I was just in Staples when I heard a woman speaking with an Israeli accent. I asked her in Hebrew where she was from. She said "Haifa" and started to cry. I had never met this woman before, I had never seen this woman before, but there we stood, in the aisle of ink cartridges, hugging.

Perhaps this seemed strange to someone who didn't understand our connection. But we both knew it inherently. We both love the land of Israel. We both fear and mourn the loss of our brothers and sisters there. We are both Jews. Our reaction should not have been seen as extraordinary. I would like to think it is the typical response to sharing pain with another.

Fire is a powerful thing. It can either warm, illuminate, glow and sustain, or it can burn, disintegrate and destroy. The word in Hebrew for fire, Aish, is seen in both the words for man, Ish, and woman, Isha. The letters they share spell Aish, fire. The letters that distinguish them are a yud and a hei, which spells one of G‑d's names. This teaches us that when you put two opposites together, man and woman, between themselves they are only fire. They might burn passionately and spark, but with time that fire will either rage out of control and destroy, or will simply burn out and disappear.

It is the fact that there is a third partner in the relationship, that our Creator is inherently there, that provides a vessel, a containment, for that fire so that it can stay at a safe and stable level, so that it can provide warmth and light without going out of control.

We all have a fire within us. We choose how we use it. Unfortunately, there are many in this world that can't wait to add their fire to the fire that is currently destroying our precious land and resources. That same fire that has taken from us the lives of so many of our people.

But through this tragedy, we are already seeing how people from all different backgrounds are coming together to help. Like the woman in the Staples store, who may not have even looked my way before, became an instant friend. Became an instant sister. This fire is uniting us as Jews, both in Israel and abroad, for we realize that for all that differentiates us, we share a fire. We have passion, and love and compassion and the ability and desire to give and help another. This is the fire of the Jewish people. And more than that, it is uniting other countries to help. As of this writing, Turkey, Greece, Cyprus, Egypt, France, Britain, Spain, Russia, Bulgaria, Croatia and Azerbaijan had all sent aircraft to help in the effort, and the United States will also be sending in foreign aid.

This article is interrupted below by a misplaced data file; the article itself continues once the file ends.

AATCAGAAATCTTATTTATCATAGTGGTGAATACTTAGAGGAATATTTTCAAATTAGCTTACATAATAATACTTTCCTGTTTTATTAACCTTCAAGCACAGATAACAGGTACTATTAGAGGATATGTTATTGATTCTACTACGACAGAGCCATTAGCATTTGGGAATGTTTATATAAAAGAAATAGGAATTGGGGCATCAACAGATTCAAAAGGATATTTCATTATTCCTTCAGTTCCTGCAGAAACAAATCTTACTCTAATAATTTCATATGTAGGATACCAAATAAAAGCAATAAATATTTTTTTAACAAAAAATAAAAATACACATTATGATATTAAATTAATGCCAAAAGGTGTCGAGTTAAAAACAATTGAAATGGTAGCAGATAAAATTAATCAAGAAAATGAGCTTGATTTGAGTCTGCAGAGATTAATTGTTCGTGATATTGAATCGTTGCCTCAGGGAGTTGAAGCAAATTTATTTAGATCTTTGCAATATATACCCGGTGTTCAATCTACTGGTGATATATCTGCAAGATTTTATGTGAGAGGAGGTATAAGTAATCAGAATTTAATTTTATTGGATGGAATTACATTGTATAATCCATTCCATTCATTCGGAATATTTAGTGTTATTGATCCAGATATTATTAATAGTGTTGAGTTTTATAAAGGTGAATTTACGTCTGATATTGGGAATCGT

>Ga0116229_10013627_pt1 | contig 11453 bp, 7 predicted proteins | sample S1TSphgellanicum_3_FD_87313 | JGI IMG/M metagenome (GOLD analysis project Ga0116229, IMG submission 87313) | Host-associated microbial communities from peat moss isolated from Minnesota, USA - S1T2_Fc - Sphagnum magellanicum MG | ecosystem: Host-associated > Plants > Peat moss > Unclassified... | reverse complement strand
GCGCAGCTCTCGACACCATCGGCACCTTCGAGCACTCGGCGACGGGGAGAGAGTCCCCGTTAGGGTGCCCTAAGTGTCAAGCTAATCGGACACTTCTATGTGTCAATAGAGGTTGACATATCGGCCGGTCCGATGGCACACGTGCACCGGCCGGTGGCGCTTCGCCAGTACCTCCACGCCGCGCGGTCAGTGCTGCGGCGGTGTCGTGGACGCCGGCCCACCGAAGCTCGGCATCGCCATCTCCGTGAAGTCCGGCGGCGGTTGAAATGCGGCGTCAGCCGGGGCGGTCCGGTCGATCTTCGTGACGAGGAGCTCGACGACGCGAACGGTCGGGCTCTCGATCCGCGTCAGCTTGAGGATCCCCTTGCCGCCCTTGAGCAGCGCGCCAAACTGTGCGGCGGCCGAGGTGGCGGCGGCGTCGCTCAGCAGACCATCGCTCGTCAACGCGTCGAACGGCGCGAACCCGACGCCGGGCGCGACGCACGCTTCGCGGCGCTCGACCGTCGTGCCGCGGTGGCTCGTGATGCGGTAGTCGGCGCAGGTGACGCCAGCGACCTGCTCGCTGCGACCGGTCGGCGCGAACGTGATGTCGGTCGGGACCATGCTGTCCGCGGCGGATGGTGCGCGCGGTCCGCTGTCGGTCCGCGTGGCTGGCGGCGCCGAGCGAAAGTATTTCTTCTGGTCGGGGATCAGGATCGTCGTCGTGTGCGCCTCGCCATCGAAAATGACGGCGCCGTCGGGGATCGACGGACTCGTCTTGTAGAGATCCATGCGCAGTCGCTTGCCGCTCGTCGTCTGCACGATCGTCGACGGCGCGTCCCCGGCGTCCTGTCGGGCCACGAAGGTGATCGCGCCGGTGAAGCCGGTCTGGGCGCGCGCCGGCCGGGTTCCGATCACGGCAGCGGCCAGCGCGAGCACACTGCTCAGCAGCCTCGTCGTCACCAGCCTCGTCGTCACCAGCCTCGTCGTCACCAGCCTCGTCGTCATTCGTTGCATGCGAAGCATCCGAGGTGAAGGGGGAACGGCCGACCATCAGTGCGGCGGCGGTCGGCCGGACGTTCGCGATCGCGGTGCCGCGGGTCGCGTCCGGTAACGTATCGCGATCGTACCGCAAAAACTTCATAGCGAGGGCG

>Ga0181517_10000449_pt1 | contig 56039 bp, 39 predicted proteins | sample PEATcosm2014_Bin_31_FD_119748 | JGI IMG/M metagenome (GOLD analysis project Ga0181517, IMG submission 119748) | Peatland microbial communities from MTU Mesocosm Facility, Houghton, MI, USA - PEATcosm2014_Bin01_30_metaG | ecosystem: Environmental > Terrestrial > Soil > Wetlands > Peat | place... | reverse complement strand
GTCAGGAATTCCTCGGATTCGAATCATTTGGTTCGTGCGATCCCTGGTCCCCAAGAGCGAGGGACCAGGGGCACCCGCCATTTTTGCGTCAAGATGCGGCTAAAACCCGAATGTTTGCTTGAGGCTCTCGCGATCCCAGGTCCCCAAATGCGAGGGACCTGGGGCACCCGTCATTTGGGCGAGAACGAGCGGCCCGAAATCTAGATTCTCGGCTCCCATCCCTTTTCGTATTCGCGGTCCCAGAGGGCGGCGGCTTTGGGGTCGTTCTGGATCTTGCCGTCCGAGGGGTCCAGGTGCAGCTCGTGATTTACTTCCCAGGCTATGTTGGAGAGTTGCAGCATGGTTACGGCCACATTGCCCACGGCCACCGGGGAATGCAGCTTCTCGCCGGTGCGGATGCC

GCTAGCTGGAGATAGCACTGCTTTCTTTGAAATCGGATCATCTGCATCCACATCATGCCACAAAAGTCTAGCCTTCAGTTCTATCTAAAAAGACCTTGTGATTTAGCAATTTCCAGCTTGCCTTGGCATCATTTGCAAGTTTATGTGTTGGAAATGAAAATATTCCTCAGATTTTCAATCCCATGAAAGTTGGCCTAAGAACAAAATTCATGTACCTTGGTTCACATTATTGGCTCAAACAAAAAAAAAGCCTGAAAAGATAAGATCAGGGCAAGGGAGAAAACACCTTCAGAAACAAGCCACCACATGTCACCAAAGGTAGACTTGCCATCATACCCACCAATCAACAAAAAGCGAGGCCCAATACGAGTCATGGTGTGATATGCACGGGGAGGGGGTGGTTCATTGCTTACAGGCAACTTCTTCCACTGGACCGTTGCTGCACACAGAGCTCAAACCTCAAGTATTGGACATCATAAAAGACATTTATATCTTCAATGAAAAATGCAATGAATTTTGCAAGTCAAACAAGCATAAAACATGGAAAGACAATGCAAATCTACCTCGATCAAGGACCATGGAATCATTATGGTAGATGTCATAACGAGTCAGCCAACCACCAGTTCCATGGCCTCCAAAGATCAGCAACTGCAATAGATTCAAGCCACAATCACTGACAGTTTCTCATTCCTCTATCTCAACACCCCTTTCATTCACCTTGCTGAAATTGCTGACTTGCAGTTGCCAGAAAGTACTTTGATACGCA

And how can we ignore that we are fighting one fire at the very same time that we are lighting another. It is now, during Chanukah, that every night we increase with just one more flame. Tonight, as we pray for the raging fires to be contained, we will add even more light as we light the candles on the menorah.

This is how we respond to tragedy. We bring in even more light. We show that for every negative outcome that can come from fire, so much beauty and goodness can result from it as well, as long as it is being directed in the right way, contained in the right vessel and used for the proper purpose. When you light a candle for the purpose of bringing about illumination and goodness, all you need is that one flame to continuously light the flame in others and in no way will it diminish your own.

As we continue to pray for the well being of our loved ones in Israel, and as we mourn the loss of our brothers and sisters who perished, may we always remember the power of our flame within and our ability to overcome the negativity and evil that others send our way by diminishing their darkness with even more light.